Great learning and craft,
Well-trained in discipline,
With every utterance well-spoken;
This is the greatest blessing.
Bhikkhu Bodhi calls this next verse of the Mangala Sutta “Preparations: Training oneself for success in life”, including:
(1) A well-rounded education (abundant learning: bāhusaccaṃ)
(2) Skill in a craft or profession (sippaṃ)
(3) Being well-grounded in a code of discipline (vinayo susikkhito)
(4) Well-spoken speech (subhāsitā vācā)
After we’ve attended to our friendships, environment and intentions (in the previous verses of the Mangala Sutta), we turn to some skills that most of us learn in early adulthood. Youth is a time set aside for education (if one is lucky), and for learning a skill or craft that might be useful in earning a living. Implied here is the goal of learning enough, academically or as an apprentice, to become economically self-sufficient.
It is interesting to me that the Buddha brings this very worldly concern onto his list of “greatest blessings”. As I said before, the list of blessings seems to be cumulative, each one building on the previous blessings. My deduction from this verse is that we are instructed to do what is required to establish ourselves as self-supporting adults. This view is in harmony with what I observe in the world. People who fail to develop their talents often lack self-confidence, and may have anxiety because they depend on others more than on themselves.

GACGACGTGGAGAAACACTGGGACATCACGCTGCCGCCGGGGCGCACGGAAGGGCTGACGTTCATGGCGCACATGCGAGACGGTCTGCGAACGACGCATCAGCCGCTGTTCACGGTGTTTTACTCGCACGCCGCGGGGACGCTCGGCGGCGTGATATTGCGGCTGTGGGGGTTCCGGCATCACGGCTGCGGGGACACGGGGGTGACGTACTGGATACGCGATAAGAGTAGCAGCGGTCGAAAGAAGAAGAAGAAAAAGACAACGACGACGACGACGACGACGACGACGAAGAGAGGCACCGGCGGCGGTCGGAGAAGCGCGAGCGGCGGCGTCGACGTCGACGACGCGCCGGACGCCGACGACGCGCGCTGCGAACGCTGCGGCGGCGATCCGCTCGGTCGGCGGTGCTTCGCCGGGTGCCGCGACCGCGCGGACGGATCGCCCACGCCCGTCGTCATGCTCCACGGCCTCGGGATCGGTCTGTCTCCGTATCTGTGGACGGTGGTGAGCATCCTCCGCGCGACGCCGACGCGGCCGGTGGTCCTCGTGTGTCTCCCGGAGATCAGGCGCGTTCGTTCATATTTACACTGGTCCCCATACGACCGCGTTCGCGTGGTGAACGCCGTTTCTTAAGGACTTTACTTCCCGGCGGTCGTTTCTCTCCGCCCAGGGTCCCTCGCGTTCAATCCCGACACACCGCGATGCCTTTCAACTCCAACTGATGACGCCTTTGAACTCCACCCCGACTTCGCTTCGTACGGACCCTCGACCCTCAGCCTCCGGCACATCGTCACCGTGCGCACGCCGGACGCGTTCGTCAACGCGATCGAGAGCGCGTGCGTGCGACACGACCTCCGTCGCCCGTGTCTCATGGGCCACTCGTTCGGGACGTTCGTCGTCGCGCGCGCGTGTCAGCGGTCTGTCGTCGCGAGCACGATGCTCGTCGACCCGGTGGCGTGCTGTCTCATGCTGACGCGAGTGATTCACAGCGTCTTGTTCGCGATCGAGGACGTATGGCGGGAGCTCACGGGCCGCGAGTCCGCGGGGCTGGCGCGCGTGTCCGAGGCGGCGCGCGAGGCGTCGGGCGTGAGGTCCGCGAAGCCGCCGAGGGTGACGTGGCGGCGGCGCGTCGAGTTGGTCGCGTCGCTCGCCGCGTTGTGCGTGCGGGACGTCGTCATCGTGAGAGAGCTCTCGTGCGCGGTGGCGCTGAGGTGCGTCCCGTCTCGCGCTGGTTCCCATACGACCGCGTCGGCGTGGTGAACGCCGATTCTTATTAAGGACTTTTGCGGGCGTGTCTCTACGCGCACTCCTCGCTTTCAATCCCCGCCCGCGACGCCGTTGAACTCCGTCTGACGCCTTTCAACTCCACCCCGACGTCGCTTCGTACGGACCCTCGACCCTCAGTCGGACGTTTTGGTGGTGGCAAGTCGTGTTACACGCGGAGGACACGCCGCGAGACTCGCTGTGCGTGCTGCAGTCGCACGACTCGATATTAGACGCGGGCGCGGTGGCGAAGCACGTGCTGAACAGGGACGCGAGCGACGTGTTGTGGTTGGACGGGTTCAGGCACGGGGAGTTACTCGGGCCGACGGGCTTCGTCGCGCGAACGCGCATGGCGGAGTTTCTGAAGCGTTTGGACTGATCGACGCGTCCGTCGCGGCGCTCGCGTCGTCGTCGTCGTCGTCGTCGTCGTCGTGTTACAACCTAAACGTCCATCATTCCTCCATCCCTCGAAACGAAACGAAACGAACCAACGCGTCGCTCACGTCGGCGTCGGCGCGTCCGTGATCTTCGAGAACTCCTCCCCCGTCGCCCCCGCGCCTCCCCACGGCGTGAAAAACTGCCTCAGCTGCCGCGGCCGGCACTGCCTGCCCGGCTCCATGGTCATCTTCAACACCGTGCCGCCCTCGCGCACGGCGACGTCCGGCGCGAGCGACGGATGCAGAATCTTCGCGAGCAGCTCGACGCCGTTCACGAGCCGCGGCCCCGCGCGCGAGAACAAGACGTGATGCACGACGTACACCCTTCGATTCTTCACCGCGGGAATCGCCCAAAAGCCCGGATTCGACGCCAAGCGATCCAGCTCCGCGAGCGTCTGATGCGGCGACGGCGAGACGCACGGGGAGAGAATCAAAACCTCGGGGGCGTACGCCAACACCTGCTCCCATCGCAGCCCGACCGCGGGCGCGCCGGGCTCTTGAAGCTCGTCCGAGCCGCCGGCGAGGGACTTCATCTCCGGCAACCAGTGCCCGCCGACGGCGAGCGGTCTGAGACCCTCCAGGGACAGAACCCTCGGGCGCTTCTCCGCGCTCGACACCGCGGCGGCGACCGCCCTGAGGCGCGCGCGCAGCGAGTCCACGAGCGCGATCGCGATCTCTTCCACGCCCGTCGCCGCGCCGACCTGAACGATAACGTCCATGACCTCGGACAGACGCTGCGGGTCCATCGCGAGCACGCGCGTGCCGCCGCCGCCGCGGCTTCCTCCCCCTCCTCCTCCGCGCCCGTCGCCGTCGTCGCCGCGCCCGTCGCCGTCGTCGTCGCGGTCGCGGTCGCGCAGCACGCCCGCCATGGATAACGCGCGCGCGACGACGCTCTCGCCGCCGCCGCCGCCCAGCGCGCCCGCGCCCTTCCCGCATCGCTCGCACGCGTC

There are forces which can make this step a challenge. Many live in cultures where unemployment is high, or where good education is unavailable, or in a family where becoming self-sustaining is not a shared vision. We would have to acknowledge that folks in these situations are not receiving the greatest blessings. Still, it is rare for there to be no options, no choices for improving one’s conditions.
Even if one has congenital limitations, physical or mental, and must remain dependent on others for basic living, there are still choices which can be directed toward the wholesome and away from the unwholesome.
I’d also like to point out that the first line of this verse directs us to not just learning, but “great learning”. Bhikkhu Bodhi takes this to mean a well-rounded education. To me it means getting as much education as we can, not just doing the minimum, and probably not for a limited time. A lifetime attitude of being an engaged student seems to me a rich blessing.